Eight months after the Santa Clara County supervisors voted to consider closing Reid-Hillview Airport, San Jose lawmakers on Tuesday will review the land’s potential uses and the impact it would have on Mineta San Jose International Airport.
The East San Jose-based Reid-Hillview has been owned by the county since 1961. Though not a magnet for commercial air travel, the facility has served as a headquarters for flight training and other aviation programs. But county officials want to close it once its grant agreement with the Federal Aviation Administration (FAA) expires in 2031. According to the county, rising costs, declining revenues and growing maintenance problems only compound the need to shut the entire place down.
The Board of Supervisors’ December 2018 vote has taken the decades-old airport through an 11-step process to analyze potential closure—one of those steps being a review by the San Jose City Council.
On Tuesday, councilors will get briefed on their options in a report that details the aviation facility’s four main impacts on the city: future land use opportunities, congestion at Mineta San Jose, emergency management and lead levels.
At the May 21 Board of Supervisors meeting, county leaders voted to hire a land-use consultant to develop a site plan for Reid-Hillview. Over the next two years, San Jose officials will join the county in planning process to decide what’s next for the sprawling property if the airport closes for good.
“Should this property become available for redevelopment, it would represent a rare opportunity to better integrate the property and potential new amenities with surrounding neighborhoods,” San Jose Economic Development Director Kim Walesh wrote in a memo on the topic.
While the land could provide the city with a number of opportunities, including rare open space for housing, the airport’s closure also presents a number of potential drawbacks.
For one, Reid-Hillview is considered a “reliever airport” for San Jose’s much larger international airport, SJC, giving smaller planes an alternative place to take off and land.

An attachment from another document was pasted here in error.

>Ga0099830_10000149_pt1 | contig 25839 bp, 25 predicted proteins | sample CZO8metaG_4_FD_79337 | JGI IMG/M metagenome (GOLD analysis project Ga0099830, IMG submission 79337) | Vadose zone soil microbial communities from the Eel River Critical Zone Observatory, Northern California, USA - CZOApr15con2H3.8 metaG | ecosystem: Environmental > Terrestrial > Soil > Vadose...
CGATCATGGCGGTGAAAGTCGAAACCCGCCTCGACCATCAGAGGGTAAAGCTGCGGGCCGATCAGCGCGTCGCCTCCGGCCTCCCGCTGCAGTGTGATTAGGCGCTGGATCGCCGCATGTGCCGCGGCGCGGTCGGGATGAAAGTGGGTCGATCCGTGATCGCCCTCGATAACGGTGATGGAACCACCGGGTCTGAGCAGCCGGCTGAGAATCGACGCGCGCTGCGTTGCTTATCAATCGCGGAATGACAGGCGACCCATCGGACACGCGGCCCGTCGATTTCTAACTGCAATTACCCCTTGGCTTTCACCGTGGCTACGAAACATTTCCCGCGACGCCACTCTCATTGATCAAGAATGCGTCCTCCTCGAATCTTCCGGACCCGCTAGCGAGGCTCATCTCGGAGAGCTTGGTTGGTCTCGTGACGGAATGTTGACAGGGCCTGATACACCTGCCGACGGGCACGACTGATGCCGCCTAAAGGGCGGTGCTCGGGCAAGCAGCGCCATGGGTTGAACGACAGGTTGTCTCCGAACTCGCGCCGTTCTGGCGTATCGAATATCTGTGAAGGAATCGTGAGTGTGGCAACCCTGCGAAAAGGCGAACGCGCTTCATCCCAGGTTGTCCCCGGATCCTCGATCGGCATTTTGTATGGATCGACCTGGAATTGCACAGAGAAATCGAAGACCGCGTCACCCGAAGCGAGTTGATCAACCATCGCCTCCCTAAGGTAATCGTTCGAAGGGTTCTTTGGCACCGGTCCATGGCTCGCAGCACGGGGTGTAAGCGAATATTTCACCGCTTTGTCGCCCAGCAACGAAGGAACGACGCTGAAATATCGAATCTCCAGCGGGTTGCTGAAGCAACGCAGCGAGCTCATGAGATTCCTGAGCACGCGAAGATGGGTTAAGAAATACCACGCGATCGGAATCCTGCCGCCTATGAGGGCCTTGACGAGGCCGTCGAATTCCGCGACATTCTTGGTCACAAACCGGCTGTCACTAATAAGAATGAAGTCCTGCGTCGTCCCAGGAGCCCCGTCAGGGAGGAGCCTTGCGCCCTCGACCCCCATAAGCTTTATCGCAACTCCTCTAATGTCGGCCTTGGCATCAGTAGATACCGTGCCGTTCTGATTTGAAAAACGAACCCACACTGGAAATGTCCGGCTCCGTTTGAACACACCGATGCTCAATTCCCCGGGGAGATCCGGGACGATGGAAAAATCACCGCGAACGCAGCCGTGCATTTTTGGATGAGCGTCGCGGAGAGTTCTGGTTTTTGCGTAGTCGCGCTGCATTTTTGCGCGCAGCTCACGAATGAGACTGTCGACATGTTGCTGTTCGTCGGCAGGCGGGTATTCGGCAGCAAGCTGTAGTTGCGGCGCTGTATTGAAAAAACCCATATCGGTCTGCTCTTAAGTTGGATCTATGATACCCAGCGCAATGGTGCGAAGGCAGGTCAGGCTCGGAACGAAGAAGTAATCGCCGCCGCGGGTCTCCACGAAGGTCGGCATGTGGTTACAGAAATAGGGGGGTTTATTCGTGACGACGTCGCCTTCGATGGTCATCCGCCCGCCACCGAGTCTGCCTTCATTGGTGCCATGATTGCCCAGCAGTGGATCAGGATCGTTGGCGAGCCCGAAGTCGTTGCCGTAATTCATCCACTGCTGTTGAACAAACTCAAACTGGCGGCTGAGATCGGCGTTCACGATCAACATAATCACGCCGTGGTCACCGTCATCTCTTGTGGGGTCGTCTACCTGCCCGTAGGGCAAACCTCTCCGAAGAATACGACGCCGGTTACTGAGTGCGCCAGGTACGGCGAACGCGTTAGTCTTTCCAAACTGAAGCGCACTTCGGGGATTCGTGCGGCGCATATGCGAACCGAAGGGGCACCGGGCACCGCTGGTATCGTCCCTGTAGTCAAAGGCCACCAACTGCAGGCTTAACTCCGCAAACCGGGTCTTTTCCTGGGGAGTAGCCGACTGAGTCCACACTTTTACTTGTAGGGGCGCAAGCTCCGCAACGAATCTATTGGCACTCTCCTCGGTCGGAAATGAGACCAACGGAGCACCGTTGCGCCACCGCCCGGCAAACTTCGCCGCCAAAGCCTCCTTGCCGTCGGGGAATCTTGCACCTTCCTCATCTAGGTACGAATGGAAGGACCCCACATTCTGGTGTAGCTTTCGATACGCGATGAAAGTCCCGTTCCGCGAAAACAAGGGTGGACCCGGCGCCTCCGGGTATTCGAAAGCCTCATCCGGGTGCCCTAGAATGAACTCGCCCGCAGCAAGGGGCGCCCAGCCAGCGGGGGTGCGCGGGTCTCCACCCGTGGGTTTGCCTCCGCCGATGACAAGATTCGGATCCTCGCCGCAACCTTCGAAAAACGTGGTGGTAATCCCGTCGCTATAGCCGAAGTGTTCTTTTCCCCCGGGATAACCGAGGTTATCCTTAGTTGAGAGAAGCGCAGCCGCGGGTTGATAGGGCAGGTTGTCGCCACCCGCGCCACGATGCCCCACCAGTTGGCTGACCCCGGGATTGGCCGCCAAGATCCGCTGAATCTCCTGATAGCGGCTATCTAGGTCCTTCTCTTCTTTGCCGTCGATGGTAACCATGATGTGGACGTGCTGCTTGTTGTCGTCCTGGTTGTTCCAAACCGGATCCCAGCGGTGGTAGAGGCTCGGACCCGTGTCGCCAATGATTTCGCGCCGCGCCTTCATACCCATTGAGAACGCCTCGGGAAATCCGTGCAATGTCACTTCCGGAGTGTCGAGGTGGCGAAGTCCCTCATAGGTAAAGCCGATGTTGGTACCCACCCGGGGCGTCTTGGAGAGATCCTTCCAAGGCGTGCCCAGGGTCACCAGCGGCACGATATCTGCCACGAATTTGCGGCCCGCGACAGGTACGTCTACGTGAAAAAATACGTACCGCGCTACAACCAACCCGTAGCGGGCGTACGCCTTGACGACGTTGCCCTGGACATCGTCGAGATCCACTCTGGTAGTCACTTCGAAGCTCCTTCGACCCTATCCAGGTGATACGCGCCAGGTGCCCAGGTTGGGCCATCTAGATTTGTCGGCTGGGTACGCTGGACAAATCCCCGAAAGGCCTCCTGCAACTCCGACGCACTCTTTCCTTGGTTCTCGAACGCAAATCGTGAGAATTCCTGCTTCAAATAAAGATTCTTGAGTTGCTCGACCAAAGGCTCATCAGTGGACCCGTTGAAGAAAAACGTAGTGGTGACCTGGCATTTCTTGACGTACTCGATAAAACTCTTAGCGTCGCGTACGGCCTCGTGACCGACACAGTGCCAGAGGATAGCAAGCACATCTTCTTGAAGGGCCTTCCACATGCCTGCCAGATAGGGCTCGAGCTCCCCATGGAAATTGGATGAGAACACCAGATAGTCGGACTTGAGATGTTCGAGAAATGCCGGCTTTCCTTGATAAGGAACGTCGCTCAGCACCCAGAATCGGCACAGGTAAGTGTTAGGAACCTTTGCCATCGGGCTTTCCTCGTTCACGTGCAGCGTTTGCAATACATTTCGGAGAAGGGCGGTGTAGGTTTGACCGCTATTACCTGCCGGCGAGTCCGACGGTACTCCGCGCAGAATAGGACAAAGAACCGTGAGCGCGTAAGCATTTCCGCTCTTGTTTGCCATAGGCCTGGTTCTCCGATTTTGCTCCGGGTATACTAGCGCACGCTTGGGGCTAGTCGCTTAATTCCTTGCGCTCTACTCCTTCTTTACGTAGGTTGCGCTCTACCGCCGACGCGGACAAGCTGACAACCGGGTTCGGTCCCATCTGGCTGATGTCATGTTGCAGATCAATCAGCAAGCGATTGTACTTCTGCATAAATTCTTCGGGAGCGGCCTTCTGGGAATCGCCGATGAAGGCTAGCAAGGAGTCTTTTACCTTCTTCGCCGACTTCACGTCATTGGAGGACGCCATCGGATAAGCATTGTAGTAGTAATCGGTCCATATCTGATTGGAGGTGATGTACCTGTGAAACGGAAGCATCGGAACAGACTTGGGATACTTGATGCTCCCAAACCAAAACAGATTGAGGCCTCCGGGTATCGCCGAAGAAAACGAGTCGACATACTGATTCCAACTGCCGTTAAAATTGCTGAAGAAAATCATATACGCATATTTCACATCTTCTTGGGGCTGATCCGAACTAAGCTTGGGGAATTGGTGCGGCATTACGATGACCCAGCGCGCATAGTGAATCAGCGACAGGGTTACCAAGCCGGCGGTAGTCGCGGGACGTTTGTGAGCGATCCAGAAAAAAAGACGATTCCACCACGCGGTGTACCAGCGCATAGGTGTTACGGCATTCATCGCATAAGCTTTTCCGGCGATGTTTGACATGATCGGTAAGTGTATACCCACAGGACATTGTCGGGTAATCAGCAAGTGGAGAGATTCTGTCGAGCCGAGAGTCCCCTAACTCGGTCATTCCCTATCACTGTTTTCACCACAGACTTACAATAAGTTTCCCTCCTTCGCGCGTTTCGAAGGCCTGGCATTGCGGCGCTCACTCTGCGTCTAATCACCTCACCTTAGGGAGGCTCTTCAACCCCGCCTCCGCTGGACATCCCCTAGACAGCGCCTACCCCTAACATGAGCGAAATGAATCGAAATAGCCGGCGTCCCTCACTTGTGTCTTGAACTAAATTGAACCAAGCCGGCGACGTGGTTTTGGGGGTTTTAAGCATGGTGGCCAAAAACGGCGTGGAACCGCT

“If these small aircraft operations don’t transfer to the county’s other airport at San Martin, per FAA rales, SJC would have to accept this traffic, thus potentially increasing airside congestion and delays,” Walesh wrote in her memo to the council.
Reid-Hillview had also been envisioned as a base for first responders should San Jose or one of its neighboring cities get hit by a disaster. It’s also the current home of the Civil Air Patrol, which also aids in disaster relief. Once closed, county officials would have to identify other locations to station organizations like the American Red Cross and the Federal Emergency Management Agency (FEMA).
Lastly, county officials have expressed some concerns over potentially high lead levels in the area. While the county has reported that airborne lead levels are below the federal and state thresholds, children in the surrounding zip codes have been found with lead in their blood (any lead level is considered toxic under federal guidelines). County Executive Jeff Smith has been tasked with reporting back to the supervisors on how to “analyze and address any concerns regarding airborne lead and associated concerns.”
On Friday afternoon, San Jose Mayor Sam Liccardo and council members Sergio Jimenez, Magdalena Carrasco, Sylvia Arenas and Johnny Khamis asked officials to remedy some of the potential concerns.
“As the city and county continue down the path of bringing this vision to fruition, it is important that the city is clear about important prerequisites,” the mayor and those four councilors wrote in a memo they co-authored.
They’re asking officials to complete a “tower and navigation capacity” at the San Martin airport and find a new location for both San Jose State’s aviation classes and the Civil Air Patrol. The mayor and the council co-authors of the directive are also requesting that the city’s Office of Economic Development reviews the “potential for increased economic development throughout the Reid-Hillview flight path” and consider other economic opportunities throughout the planning process.
“The potential closure of Reid-Hillview Airport by 2031,” they wrote, “offers a dual opportunity to both improve neighborhood safety, and to explore the creation of much needed mixed-income housing and expanded economic development, for a region of the city that has often suffered from underinvestment.”
The San Jose City Council meets at 1:30pm Tuesday inside the council chambers at City Hall, 200 E. Santa Clara St. in San Jose. Click here to read the agenda.